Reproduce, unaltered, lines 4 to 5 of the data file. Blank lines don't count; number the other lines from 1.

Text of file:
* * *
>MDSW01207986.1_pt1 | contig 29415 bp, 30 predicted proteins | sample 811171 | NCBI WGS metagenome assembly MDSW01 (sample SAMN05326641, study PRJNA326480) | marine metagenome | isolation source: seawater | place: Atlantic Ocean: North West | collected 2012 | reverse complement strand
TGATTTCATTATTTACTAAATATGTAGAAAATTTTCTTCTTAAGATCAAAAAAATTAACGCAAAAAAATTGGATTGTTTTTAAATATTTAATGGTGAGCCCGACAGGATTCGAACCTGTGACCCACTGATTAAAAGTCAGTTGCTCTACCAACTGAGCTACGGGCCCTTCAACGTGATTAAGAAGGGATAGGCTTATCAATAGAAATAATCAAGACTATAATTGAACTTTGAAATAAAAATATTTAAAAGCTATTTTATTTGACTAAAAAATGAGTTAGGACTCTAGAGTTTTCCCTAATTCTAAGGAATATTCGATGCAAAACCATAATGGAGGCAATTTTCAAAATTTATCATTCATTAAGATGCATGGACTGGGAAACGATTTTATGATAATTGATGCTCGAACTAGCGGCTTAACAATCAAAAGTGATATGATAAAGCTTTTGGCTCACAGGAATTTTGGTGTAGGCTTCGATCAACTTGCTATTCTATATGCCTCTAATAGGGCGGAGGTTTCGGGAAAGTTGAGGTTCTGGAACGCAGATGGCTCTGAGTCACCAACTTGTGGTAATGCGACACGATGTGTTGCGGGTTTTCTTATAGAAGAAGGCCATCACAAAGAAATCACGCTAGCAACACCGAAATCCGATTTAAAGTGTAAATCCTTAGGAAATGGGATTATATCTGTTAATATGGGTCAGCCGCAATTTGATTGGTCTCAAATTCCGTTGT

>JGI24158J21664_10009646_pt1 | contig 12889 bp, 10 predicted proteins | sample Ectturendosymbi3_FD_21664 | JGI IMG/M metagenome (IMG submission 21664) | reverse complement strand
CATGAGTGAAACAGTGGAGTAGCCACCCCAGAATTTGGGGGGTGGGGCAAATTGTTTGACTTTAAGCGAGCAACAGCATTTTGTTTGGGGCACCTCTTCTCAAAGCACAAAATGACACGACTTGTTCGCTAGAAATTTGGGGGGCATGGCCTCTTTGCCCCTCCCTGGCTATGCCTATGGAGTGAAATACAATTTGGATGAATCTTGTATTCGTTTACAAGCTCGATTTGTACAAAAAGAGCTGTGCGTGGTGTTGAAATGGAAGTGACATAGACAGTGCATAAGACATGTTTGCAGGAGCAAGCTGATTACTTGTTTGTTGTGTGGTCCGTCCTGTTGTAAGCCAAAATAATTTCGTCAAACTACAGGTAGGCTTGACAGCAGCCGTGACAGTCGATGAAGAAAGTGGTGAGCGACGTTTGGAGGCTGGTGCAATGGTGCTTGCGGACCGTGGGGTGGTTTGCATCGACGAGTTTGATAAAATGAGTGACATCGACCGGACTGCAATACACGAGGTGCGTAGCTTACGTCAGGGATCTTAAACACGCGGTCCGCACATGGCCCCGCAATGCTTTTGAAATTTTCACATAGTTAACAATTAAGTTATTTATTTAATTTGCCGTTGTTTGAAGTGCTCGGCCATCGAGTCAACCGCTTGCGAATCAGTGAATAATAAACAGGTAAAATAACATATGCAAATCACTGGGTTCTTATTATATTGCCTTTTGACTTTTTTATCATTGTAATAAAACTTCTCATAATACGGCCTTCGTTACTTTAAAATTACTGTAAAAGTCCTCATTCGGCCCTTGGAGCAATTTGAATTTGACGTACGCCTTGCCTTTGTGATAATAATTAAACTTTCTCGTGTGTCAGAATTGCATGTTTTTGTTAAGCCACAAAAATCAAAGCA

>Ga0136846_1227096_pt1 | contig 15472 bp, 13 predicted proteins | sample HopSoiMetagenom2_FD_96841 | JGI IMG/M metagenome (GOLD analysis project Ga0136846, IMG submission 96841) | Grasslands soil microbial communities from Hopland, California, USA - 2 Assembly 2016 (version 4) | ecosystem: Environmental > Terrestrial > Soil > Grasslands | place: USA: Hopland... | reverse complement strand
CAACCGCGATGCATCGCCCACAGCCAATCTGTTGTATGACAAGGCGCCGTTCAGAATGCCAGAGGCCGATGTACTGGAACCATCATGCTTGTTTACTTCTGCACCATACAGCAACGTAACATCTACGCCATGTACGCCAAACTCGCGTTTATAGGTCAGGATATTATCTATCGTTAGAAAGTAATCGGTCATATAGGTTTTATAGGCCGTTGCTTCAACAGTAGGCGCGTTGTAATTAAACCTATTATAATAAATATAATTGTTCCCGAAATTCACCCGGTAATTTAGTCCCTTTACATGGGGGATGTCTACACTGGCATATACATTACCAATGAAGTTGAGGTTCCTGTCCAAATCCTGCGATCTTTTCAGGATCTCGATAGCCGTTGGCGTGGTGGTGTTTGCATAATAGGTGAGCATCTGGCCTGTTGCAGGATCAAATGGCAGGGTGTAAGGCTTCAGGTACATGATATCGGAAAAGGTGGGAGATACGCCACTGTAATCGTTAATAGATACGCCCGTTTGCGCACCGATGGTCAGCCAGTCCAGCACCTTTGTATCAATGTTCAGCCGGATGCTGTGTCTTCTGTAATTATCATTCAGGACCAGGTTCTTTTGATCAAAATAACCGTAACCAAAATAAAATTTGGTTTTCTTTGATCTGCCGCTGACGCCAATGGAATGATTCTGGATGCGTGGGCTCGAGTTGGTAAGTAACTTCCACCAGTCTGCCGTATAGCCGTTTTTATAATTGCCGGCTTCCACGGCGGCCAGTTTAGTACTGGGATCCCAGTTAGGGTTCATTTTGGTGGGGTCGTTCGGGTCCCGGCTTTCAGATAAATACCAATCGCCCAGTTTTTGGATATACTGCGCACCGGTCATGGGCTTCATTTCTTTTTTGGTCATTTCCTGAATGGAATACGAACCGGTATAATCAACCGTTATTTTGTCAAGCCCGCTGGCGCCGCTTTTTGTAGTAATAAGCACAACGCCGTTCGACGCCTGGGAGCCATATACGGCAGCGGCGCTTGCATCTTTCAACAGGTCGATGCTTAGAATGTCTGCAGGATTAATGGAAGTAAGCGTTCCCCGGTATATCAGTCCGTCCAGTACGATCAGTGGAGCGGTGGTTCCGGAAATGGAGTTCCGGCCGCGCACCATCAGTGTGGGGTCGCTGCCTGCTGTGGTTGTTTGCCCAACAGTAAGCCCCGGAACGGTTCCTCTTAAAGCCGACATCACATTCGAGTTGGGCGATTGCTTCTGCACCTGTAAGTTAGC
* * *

CATGAGTGAAACAGTGGAGTAGCCACCCCAGAATTTGGGGGGTGGGGCAAATTGTTTGACTTTAAGCGAGCAACAGCATTTTGTTTGGGGCACCTCTTCTCAAAGCACAAAATGACACGACTTGTTCGCTAGAAATTTGGGGGGCATGGCCTCTTTGCCCCTCCCTGGCTATGCCTATGGAGTGAAATACAATTTGGATGAATCTTGTATTCGTTTACAAGCTCGATTTGTACAAAAAGAGCTGTGCGTGGTGTTGAAATGGAAGTGACATAGACAGTGCATAAGACATGTTTGCAGGAGCAAGCTGATTACTTGTTTGTTGTGTGGTCCGTCCTGTTGTAAGCCAAAATAATTTCGTCAAACTACAGGTAGGCTTGACAGCAGCCGTGACAGTCGATGAAGAAAGTGGTGAGCGACGTTTGGAGGCTGGTGCAATGGTGCTTGCGGACCGTGGGGTGGTTTGCATCGACGAGTTTGATAAAATGAGTGACATCGACCGGACTGCAATACACGAGGTGCGTAGCTTACGTCAGGGATCTTAAACACGCGGTCCGCACATGGCCCCGCAATGCTTTTGAAATTTTCACATAGTTAACAATTAAGTTATTTATTTAATTTGCCGTTGTTTGAAGTGCTCGGCCATCGAGTCAACCGCTTGCGAATCAGTGAATAATAAACAGGTAAAATAACATATGCAAATCACTGGGTTCTTATTATATTGCCTTTTGACTTTTTTATCATTGTAATAAAACTTCTCATAATACGGCCTTCGTTACTTTAAAATTACTGTAAAAGTCCTCATTCGGCCCTTGGAGCAATTTGAATTTGACGTACGCCTTGCCTTTGTGATAATAATTAAACTTTCTCGTGTGTCAGAATTGCATGTTTTTGTTAAGCCACAAAAATCAAAGCA

>Ga0136846_1227096_pt1 | contig 15472 bp, 13 predicted proteins | sample HopSoiMetagenom2_FD_96841 | JGI IMG/M metagenome (GOLD analysis project Ga0136846, IMG submission 96841) | Grasslands soil microbial communities from Hopland, California, USA - 2 Assembly 2016 (version 4) | ecosystem: Environmental > Terrestrial > Soil > Grasslands | place: USA: Hopland... | reverse complement strand